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DuComb Center program connects inmates to jobs

SOUTH BEND, Ind. -- Every Tuesday, Alicia Brown and inmates at the DuComb Center meet and learn how to succeed outside of the center. But today, a few new guests joined the meeting, guests that could change these inmates lives. 

Landing a job is tough there’s no secret about that. Do I have enough experience? Can the job support my family? Will I get along with the other workers? Those are just some of the questions we wonder when looking at a new job. 

But for the eight men and women in this room, another question lingers: Will my felony affect my chances of getting a job?

Erin Rose says it shouldn’t. 

"We believe in giving second chances, sometimes third and fourth chances," said Rose. 

She’s a recruiter for a local company who hires people with a criminal background. 

"You make mistakes and there is good in everyone," said Rose. "And these people here are trying to get back onto their feet.”

Erin helped Alicia Brown back on her feet after Alicia was released from jail for prescription fraud.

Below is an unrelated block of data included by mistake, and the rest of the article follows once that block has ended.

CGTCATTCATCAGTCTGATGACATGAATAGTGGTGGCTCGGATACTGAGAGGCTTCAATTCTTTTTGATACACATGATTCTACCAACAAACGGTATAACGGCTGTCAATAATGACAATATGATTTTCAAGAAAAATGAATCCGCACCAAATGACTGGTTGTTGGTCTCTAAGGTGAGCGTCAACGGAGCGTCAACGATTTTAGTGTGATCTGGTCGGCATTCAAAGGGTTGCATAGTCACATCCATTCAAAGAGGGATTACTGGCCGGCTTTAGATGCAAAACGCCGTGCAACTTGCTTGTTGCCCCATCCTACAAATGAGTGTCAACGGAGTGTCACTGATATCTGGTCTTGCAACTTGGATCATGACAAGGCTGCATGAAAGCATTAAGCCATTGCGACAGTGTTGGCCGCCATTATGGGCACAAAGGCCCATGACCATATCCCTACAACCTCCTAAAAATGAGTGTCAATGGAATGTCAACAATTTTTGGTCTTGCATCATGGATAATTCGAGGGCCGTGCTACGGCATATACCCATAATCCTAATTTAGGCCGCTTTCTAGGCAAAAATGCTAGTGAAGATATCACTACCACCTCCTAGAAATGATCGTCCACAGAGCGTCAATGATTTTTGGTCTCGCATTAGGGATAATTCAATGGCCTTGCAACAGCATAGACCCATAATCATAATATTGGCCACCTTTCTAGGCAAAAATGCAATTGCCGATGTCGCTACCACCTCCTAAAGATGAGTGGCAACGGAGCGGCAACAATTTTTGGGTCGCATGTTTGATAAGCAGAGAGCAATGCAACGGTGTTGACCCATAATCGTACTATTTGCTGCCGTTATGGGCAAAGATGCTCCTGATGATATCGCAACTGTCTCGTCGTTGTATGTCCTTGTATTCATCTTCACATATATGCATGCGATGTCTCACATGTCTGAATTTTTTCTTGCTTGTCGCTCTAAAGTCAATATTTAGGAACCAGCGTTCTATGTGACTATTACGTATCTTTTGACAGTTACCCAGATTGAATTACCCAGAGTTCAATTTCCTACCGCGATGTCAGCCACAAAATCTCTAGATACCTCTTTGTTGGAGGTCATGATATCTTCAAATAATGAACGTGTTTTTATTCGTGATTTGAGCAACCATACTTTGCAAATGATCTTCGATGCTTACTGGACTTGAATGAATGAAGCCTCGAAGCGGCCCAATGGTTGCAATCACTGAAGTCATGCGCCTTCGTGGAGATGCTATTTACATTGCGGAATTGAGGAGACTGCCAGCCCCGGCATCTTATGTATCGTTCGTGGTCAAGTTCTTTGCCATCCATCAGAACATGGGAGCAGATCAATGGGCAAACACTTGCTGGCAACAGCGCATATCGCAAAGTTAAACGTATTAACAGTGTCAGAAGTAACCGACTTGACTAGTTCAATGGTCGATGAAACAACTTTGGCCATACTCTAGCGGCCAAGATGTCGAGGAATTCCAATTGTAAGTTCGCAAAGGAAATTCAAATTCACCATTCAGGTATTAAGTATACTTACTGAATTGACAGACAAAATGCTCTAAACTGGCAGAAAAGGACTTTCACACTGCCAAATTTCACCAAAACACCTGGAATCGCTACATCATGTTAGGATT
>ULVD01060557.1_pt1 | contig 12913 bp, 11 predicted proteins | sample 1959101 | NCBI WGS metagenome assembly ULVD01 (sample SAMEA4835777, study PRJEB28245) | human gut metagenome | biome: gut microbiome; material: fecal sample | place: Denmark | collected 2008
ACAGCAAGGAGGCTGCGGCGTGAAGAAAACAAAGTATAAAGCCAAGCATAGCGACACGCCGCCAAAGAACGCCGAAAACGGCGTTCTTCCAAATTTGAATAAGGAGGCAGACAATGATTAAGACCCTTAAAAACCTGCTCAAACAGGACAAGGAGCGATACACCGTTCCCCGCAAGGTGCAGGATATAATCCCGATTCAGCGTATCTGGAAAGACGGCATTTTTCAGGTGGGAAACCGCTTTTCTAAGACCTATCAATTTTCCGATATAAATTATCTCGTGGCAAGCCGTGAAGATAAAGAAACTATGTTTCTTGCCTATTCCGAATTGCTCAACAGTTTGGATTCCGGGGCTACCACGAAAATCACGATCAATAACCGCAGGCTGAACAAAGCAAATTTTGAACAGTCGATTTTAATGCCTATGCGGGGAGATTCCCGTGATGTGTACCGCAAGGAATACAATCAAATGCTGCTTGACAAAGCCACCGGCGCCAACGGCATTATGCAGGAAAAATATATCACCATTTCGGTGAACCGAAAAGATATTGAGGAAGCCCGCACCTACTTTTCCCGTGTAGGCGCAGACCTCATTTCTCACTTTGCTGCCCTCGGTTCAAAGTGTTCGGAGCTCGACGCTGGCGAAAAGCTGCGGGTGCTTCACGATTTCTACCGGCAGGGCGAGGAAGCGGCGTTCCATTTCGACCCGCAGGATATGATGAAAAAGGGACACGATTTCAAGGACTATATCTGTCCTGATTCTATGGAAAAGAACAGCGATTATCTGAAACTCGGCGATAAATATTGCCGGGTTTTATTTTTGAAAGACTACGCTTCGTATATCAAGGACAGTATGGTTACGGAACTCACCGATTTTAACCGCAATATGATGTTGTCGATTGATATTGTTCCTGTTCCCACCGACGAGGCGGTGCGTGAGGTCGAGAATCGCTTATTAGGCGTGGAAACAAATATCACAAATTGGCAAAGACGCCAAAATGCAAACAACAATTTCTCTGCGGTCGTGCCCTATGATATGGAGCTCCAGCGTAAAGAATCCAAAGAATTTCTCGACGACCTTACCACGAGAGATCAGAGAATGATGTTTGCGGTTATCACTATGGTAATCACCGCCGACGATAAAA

"Don’t judge a book by its cover," said Brown. 

And now Alicia is helping others through a five week program she created called FANS. 

"They’re learning everything that they’ve taken from the last five weeks and are able to put it into action tonight," said Brown.

It connects these DuComb Center inmates to businesses in Michiana who want to hire them. 

“I’m excited, I’m so proud," said Brown. "We’ve been learning about changing the way that we are thinking, positive self-talk, looking at what we have inside of ourselves that prison has given us.”

Alicia says she started it because getting a job is hard enough, but a criminal background shouldn’t make it impossible. 

"For me, it was very difficult because you want to make more money, you want to do better but you have to be willing to start at the bottom and work your way to the top," said Brown. 

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